When it comes to managing medications, it is paramount that you understand every drug you use, whether prescribed, over the counter, or "natural." Negative drug interactions are the most common causes of hospital admission. A good example is taking an antidepressant together with alcohol, which neutralizes the benefits of the medication.
Another good example is the use of a beta blocker. This lowers the blood pressure, slows and prevents an irregular heart rate, and reduces the risk of a heart attack. Many patients requiring treatment for heart disease often have coexisting lung disease, including chronic obstructive lung disease and asthma. Here, treatment uses drugs having the exact opposite effect of a beta blocker. When used together, they neutralize each other.
With age, taking multiple medications is more and more common. Understanding your own medications can be difficult enough, but for the caregiver of a dependent loved one, the whole process can be particularly difficult.
This is especially true for patients with Alzheimer's disease or other memory conditions, because so many medications can impair memory. A study just published in the Journal of the American Medical Association showed that dementia is far more likely in patients taking anticholinergic drugs, including the antihistamine Benadryl (diphenhydramine), Elavil (amitriptyline), antispasmodics to treat abdominal pain and medications used to treat overactive bladder. Earlier research has shown that these drugs often accelerate the rate of memory loss in patients with Alzheimer's disease and other causes of dementia. Anticholinergic medications work by lowering acetylcholine levels in many parts of the body, including the brain.
Acetylcholine helps send neurological signals from one nerve cell to another. It mediates many important functions in the body, including retention of memory. One of the cardinal features of Alzheimer's disease is an impaired ability to retain short-term memory caused by a depletion of acetylcholine levels in the brain. Today, the drugs used to treat Alzheimer's disease attempt to raise concentrations of acetylcholine in brain cells by inhibiting the enzyme responsible for its breakdown. By increasing acetylcholine concentrations in the brain, we hope to improve memory and slow the progression of the disease.
Acetylcholine also plays a role in stimulating the bladder to contract (leading to urination) and regulates normal and integrated movement of the gastrointestinal tract (leading to the orderly movement of food). Acetylcholine is responsible for releasing saliva at the beginning of a meal, which explains why your mouth waters when you think of food.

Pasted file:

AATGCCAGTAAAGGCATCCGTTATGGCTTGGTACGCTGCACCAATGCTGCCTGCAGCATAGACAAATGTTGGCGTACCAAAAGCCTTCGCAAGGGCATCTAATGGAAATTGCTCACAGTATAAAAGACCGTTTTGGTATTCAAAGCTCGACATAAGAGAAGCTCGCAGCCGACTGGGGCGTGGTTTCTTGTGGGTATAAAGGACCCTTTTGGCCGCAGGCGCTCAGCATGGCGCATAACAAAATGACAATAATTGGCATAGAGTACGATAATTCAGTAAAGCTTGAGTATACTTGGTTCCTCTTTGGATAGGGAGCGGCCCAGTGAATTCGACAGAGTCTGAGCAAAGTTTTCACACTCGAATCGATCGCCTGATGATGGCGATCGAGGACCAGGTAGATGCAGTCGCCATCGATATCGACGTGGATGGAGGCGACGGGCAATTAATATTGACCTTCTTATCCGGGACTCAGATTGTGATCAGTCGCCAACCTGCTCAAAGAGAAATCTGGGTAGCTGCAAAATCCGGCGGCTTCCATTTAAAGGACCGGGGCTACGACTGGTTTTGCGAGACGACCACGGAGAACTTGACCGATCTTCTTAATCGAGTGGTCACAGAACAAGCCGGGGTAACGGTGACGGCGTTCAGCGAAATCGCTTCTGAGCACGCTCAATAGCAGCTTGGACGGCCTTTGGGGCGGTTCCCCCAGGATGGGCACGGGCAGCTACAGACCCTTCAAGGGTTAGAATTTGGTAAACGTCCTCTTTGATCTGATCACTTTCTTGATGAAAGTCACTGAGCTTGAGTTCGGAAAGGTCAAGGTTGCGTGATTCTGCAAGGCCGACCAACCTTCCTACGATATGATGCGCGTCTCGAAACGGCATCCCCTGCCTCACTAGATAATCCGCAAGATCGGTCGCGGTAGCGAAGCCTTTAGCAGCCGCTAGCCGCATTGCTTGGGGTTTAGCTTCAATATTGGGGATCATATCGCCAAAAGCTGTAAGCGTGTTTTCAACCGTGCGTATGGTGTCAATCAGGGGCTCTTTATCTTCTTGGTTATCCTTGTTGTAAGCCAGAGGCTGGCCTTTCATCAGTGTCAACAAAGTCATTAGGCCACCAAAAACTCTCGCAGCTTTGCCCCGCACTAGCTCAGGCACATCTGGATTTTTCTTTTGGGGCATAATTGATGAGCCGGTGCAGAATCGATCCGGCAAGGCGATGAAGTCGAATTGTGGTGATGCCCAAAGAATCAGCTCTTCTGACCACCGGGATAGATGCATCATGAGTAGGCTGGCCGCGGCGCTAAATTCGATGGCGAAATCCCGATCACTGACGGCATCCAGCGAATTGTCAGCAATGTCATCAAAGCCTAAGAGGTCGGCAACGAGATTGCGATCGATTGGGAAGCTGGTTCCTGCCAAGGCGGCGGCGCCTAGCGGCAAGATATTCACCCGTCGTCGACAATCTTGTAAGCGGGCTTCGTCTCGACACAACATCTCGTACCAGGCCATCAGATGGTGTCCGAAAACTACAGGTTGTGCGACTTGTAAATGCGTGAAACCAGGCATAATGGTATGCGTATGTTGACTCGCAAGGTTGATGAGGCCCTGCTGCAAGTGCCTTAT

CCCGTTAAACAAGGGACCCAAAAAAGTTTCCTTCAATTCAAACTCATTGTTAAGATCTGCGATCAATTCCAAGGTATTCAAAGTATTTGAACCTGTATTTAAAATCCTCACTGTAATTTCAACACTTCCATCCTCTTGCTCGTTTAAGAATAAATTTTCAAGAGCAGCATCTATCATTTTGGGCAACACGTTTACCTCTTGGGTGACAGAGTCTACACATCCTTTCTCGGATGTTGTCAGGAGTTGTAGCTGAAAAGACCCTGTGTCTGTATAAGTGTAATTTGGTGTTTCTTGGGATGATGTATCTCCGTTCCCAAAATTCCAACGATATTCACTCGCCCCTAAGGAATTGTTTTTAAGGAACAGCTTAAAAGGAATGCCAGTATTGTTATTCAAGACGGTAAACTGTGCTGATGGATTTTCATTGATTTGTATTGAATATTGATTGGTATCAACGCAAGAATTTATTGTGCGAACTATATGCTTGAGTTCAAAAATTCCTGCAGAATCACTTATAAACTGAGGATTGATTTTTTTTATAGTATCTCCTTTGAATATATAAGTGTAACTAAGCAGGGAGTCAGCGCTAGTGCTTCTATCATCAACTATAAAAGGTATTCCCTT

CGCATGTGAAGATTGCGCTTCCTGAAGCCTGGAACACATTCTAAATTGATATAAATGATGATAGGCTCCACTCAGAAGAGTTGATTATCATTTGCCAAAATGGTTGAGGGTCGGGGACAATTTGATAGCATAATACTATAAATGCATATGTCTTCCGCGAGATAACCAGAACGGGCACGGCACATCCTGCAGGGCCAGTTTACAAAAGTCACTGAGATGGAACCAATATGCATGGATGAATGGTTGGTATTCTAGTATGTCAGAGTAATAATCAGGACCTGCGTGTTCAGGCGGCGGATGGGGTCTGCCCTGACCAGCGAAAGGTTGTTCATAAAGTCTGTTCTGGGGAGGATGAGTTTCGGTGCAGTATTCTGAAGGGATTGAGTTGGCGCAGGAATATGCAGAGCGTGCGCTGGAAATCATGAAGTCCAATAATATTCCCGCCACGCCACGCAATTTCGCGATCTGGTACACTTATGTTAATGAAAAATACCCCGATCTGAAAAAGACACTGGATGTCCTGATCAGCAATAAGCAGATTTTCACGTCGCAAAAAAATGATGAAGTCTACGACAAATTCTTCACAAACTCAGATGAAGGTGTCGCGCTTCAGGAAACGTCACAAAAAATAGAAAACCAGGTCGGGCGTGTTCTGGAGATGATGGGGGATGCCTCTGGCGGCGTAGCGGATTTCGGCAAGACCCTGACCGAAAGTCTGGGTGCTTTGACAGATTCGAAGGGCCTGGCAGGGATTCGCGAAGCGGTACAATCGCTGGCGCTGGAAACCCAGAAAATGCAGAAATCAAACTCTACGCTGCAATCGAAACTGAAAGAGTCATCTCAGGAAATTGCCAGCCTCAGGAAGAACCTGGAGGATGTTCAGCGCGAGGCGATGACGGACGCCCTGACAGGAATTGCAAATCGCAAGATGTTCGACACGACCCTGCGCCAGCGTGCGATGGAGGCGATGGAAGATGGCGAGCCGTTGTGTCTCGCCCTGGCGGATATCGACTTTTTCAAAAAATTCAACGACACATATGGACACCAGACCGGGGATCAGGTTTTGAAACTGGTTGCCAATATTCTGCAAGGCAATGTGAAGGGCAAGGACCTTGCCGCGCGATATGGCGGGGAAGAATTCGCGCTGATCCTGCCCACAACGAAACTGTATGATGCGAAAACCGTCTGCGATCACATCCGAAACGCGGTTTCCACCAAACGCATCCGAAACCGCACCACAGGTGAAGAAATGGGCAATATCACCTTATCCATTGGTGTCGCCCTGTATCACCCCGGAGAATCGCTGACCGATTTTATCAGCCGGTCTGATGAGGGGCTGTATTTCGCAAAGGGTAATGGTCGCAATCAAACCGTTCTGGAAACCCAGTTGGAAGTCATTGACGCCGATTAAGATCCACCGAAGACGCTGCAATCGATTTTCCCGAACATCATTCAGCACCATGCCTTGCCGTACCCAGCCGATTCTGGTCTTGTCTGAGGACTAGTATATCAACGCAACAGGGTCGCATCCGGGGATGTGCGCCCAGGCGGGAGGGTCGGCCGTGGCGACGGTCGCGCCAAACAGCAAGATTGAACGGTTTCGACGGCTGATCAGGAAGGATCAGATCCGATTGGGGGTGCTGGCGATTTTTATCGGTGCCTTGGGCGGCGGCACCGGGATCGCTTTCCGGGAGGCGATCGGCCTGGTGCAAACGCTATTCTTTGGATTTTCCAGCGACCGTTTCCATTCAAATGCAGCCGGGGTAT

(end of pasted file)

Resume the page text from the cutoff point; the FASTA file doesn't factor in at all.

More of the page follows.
Hyperactivity and dysfunctional contraction of the bowel and the bladder, such as "irritable bowel syndrome" or incontinence, are treated with anticholinergics — drugs that suppress acetylcholine levels. This causes the bowel to relax, relieving abdominal pain, and together with diet can help control the very uncomfortable symptoms of irritable bowel syndrome. In the case of the bladder, anticholinergics cause the bladder to relax, expand more and contract more slowly.
Simply put, for patients with memory loss, treatment will aim to boost acetylcholine levels. For patients with hyperactive bowel or bladder problems, treatment aims to suppress acetylcholine levels. If you have both conditions, the situation is not good.
In some cases, you may be forced to choose one issue over another. For example, it may be more important to treat urinary incontinence or other medical conditions benefiting from the use of anticholinergic drugs despite the negative impact on memory. Luckily, in the case of urinary incontinence there are newer, more expensive medications that do not cross into the brain. These include Vesicare, Enablex and Toviaz.
When it comes to managing medications, it is vitally important that you understand the function of every drug you take. For older adults, you should always avoid medications that can impair memory or contribute to memory loss. In the fight against negative drug interactions, a good pharmacist is your best asset. Find a good pharmacist, develop a relationship with him or her, and stick with the same pharmacy. This way, you and your pharmacist will be a strong team in identifying and avoiding any possible side effects.
To find out more about David Lipschitz and read features by other Creators Syndicate writers and cartoonists, visit the Creators Syndicate Web page at www.creators.com.